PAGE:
Saturday night will mark the UFC’s third visit to the empire state inside 12 months when they take to the Nassau Veterans Memorial Coliseum in Uniondale, New York. It’s a fun card filled with several local New Yorkers which should make for an action-packed night of fights. Since NY is where I hail from, this one is extra special for me, as are all the NY events.
As you all have grown accustomed, I select the four underdogs that I feel have the most opportunity to upset the established favorites. Let’s get started with the breakdowns of those bouts:
Ryan LaFlare $8200 / Alex Oliveira $8000
LaFlare is a talented wrestler who’s managed to defeat six out of the seven opponents the UFC has put in front of him. Only Demian Maia has defeated him, and that’s saying something. Here’s the thing, though; all his wins, with the exception of Ponzinibbio, have been against grappling-heavy competition without the power and diversity that Oliveira brings to the table.
Oliveira took on former Bellator champion Will Brooks and out-worked him before ending the fight with a KO. In the rematch with Means, he finished off the lanky striker with a rear-naked choke in the second round. He’s a savvy fighter with a long reach and decent fight IQ, making necessary adjustments as the fight wears on.
“Cowboy” takes this one in a close decision.
Alex Oliveira via DEC
Rafael Natal $8800 / Eryk Anders $7400
Natal is a jack-of-all-trades, master of none. He’s a serviceable gatekeeper with 16 UFC fights under his belt, however, he’s the type of guy that does well at the regional level and crumbles when facing opponents from the next tier. Even though Anders is still wearing the shiny packaging of a regional promotion (LFA), he’s got the potential to go far in his career.
Eryk Anders is a former collegiate linebacker (University of Alabama) with a great takedown game and nasty ground-and-pound. He carries power, as evidenced by four TKO wins (current record is 7-0), and won the LFA middleweight strap in his last fight.
It’s a tall order for Anders, but I think he gets the job done before the final bell sounds.
Eryk Anders via (T)KO
Jimmie Rivera $8300 / Thomas Almeida $7900
This is going to be a great contest. Both guys carry legitimate power and both are willing to stand in the pocket and trade, so fans all over the globe will likely be treated to an all-out dogfight here. Rivera has an all-purpose style and is very good at fine-tuning his approach on the fly, transitioning from striker to grindy wrestler (see Faber and Alcantara fights) as needed. There’s not much downside to him other than he’s untested at the elite-level outside a fight with an aging Faber.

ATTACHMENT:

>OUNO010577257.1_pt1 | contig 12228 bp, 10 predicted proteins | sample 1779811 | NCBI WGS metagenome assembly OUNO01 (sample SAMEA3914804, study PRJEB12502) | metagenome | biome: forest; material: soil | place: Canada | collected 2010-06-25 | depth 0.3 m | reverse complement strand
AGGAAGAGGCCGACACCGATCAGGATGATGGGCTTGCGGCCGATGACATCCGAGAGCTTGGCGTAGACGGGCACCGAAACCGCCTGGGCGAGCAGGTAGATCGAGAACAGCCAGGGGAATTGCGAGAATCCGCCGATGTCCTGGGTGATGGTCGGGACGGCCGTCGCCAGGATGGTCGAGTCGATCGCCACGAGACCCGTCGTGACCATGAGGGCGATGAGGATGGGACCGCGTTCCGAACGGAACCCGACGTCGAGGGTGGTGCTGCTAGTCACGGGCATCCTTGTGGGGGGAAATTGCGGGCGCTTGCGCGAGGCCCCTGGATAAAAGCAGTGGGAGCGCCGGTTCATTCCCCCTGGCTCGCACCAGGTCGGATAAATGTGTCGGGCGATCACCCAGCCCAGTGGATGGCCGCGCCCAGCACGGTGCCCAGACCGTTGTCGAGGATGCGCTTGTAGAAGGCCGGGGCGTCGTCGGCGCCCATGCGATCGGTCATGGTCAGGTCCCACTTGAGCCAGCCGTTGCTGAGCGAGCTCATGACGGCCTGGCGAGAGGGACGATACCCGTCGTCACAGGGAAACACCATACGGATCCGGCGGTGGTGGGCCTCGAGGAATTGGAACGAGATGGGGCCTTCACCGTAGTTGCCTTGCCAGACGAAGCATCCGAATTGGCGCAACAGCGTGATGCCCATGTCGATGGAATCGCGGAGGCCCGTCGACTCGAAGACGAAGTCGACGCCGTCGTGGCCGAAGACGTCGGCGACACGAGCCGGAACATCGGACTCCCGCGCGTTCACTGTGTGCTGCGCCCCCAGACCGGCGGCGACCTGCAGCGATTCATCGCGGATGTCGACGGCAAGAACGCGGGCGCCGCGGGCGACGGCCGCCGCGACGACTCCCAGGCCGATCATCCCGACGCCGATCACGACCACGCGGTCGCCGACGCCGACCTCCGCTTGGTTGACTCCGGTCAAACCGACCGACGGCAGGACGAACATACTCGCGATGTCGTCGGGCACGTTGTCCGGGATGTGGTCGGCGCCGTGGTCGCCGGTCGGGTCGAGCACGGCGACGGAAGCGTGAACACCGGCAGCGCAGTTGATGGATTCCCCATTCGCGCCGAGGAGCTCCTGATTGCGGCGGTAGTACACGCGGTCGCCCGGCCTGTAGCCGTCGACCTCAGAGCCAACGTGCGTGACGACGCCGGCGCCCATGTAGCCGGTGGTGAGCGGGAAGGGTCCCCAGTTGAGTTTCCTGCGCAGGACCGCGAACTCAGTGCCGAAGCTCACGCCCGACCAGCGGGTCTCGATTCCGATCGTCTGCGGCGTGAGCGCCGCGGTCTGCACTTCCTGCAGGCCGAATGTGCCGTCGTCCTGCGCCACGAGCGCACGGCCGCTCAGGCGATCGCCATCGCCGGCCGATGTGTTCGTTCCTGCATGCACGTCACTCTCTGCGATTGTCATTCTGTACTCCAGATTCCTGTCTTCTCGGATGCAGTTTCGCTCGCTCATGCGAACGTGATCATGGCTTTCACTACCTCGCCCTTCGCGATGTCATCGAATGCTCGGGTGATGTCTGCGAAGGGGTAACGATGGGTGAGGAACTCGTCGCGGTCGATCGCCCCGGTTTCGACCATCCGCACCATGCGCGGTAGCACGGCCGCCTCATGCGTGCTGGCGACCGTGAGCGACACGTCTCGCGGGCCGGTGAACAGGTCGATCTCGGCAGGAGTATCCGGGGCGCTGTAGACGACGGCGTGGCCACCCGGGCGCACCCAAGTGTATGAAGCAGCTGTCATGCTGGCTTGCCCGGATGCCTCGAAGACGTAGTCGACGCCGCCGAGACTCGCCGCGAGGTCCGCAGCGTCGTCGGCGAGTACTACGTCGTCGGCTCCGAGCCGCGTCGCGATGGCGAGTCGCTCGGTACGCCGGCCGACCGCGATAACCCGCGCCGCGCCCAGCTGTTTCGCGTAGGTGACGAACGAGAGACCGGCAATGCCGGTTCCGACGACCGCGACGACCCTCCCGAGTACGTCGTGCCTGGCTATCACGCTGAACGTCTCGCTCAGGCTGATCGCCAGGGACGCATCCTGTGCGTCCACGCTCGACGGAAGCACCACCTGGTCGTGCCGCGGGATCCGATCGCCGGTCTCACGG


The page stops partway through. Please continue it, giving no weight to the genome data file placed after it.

Almeida also enters the bout with high praise, having only tasted defeat once in 23 fights, with that single defeat having come from the current bantamweight champion. The 25-year-old Brazilian is best described as a finishing machine, as he has ended all but two of his fights before the final bell. Twenty finishes in 23 fights. And 19 of those are by knockout. His style is impetuous, his defense is… sorry, that’s Mike Tyson—briefly forgot who I was talking about. His style is aggressive and with a three-inch height and five-inch reach advantage, Thomas can make the most of range striking to set up those battles in the phonebooth.
This is guaranteed to be a fun contest, with Almeida getting the win inside the distance.
Thomas Almeida via (T)KO
Dennis Bermudez $8700 / Darren Elkins $7500
This is another scrap that has potential “fight of the night” honors written all over it. Bermudez is a former freestyle All-American collegiate wrestler who parlayed his mat experience into a solid MMA career. The native New Yorker will stand and trade, shot for shot, often taking damage in the exchanges, and therein lies the glaring problem with Bermudez, his defense. This propensity for leaving himself unprotected—both standing and on the ground—has seen his night go south on six occasions, and against a stud like Elkins, that porous defense is going to present a myriad of opportunities for the Team Alpha Male product to pick him apart.
Elkins is a grappling-heavy fighter who has really turned a corner in his last couple outings. Not only is he a great wrestler himself, his once suspect striking game has visibly improved under the guidance of Justin Buchholz and other TAM coaches. The thing about Elkins is that he has already established himself as a spoiler, most impressively in his last fight against Mirsad Bektić. “The Damage” is also incredibly durable, so expecting him to walk through Bermudez’s offense is not an outlandish assumption to make.
This will be a close call, but Elkins should see the W Saturday night.
Darren Elkins via DEC
I am a promoter at DraftKings and am also an avid fan and user (my username is crooklyn949) and may sometimes play on my personal account in the games that I offer advice on. Although I have expressed my personal view on the games and strategies above, they do not necessarily reflect the view(s) of DraftKings and I may also deploy different players and strategies than what I recommend above.